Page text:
Like most eight-year-olds, Abraham Larner is in third grade. His path to get there, though, has been quite a challenge.
At the end of first grade at his local public school in Murray, Utah, Abraham struggled with basic reading and math concepts, and his parents, Steve and Brenda, wanted him to repeat the grade. His teacher counseled that holding him back would damage his self-esteem, causing more educational problems than promoting him without knowing the material. Against their better judgment, Abraham’s parents heeded the teacher’s advice, and their son went on to second grade.
At the same time, however, they were looking for other choices. Although they eked out only a meager living on Steve’s full-time customer service income, they began exploring ways for Abraham to attend the Mount Vernon Academy, a private school in Murray.
Brenda asked the academy whether she could work at the school in exchange for his tuition. The staff said they didn’t have any positions available, but suggested she check with the Deseret Academy, another local private school. But her query to Deseret Academy was too late; they had just hired another mother in similar financial straits.
The Deseret staff did, however, give her a brochure from Children First Utah (CFU), from which she learned CFU offered half-tuition K-12 scholarships to low-income families like hers. The Larners submitted an application, but heard nothing for several months.
In the meantime, Abraham continued to struggle at school. For half of each day, he worked in resource classes with a teacher who simply gave him worksheets, then left him alone. When he arrived home each day, he was sad; other students pushed him and called him names.
Although his parents helped him with homework, at the end of second grade Abraham was still struggling with basic math and reading. Steve and Brenda again asked the school to let him repeat a grade. The school’s response stunned them; Abraham couldn’t repeat the grade because there were too many other students coming into that class.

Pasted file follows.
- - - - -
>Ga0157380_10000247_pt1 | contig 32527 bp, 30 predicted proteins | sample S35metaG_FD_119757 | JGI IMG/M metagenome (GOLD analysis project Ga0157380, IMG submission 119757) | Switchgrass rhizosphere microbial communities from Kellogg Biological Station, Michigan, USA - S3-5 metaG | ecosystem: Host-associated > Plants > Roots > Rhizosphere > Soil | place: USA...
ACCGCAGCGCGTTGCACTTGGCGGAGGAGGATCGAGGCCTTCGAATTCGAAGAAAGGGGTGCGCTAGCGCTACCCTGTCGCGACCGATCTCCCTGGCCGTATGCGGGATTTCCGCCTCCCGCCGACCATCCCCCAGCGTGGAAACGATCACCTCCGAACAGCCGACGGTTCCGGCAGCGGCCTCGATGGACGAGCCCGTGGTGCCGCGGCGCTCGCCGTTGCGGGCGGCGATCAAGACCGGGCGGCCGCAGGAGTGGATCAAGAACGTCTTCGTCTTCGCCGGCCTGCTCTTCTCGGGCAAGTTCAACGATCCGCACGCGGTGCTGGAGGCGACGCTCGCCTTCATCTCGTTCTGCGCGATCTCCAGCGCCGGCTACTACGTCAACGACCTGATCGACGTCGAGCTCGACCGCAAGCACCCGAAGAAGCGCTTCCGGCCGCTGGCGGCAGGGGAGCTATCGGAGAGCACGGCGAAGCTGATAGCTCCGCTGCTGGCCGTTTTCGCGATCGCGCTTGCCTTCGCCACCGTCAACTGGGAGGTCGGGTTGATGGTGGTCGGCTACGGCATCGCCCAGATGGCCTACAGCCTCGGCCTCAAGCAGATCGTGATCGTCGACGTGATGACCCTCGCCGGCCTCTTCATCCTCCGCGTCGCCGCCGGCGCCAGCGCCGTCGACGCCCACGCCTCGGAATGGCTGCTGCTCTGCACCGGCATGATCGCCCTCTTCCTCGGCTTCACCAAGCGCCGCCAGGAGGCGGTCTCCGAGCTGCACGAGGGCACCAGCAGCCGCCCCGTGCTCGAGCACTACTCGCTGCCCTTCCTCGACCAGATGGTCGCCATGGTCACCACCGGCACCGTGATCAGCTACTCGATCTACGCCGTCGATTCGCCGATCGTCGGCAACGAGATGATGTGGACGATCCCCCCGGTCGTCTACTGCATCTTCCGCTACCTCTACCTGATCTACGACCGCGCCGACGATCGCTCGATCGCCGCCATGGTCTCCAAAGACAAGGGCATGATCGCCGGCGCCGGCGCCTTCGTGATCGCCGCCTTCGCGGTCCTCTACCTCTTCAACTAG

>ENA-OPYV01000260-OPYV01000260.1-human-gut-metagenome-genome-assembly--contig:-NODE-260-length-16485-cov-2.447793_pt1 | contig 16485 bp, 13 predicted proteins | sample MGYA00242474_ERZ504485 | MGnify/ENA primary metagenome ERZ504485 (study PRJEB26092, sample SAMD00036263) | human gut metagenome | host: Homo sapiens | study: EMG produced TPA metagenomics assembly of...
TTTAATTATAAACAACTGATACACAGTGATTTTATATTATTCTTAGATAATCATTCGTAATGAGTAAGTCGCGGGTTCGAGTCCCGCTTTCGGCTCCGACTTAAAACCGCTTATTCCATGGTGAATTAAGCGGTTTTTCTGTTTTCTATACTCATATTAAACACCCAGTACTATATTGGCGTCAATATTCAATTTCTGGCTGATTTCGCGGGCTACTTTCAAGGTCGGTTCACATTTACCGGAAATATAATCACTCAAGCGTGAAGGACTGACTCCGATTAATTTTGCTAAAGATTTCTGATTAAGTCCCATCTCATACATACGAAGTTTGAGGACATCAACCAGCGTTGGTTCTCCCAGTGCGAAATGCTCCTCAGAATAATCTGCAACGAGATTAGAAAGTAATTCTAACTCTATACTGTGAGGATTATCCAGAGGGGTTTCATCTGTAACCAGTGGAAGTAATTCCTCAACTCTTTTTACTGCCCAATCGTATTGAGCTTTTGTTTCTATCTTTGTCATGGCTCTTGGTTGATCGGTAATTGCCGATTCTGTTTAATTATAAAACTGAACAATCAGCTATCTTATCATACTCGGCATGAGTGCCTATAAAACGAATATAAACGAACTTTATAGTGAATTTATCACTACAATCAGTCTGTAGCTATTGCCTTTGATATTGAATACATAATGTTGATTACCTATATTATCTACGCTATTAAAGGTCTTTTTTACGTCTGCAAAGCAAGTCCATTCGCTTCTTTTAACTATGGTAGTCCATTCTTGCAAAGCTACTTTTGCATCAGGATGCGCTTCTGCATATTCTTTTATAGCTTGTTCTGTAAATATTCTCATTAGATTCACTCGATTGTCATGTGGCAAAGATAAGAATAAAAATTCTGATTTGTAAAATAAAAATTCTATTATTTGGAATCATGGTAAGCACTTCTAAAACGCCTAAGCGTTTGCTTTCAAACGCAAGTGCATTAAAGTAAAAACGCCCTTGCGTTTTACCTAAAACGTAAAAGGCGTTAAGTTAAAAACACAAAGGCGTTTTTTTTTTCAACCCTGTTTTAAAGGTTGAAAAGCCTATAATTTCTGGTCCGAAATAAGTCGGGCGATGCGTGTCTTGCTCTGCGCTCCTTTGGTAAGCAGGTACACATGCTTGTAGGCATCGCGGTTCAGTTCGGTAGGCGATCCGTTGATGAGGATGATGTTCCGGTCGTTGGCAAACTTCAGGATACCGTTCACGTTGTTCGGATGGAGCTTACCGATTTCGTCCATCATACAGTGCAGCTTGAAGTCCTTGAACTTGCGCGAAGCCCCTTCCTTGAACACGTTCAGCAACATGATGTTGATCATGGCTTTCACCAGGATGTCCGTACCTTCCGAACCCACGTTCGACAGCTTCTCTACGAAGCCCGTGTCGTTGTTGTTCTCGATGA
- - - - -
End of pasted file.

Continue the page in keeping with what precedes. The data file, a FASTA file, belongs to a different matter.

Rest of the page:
Frustrated with their neighborhood school, and growing more and more concerned that Abraham wasn’t getting the education he needed, Steve and Brenda reapplied for a CFU scholarship. They received a response, but it came in the middle of their move to a new home. As is all too common during the maelstrom that is moving, the letter was lost.
A few weeks before Abraham was to begin third grade, in desperation the Larners called CFU. To their surprise, they learned of the lost letter, and that Abraham had qualified for a scholarship. They were overjoyed when they learned that because Abraham qualified, his younger brother and sister, Aaron and Rebecca, also qualified.
That joy was tempered, though. Even with the CFU scholarships, Steve and Brenda still had to find $1,350 per month to pay the other half of their children’s tuition. Brenda again offered to exchange work at Mount Vernon Academy for her children’s tuition. This time a position was available, and she took it. She now works as a janitor at the school, cleaning 10 bathrooms every day.
Abraham is succeeding at his new school. In classes with just six other students, his math and reading skills are improving rapidly. He enjoys science, is learning French, and will soon begin learning to play an instrument.
For her part, Brenda is grateful her many prayers have been answered. She does, though, wish the boys in the school would aim a little better.
M. Royce Van Tassell ([email protected]) is the executive director of Education Excellence Utah.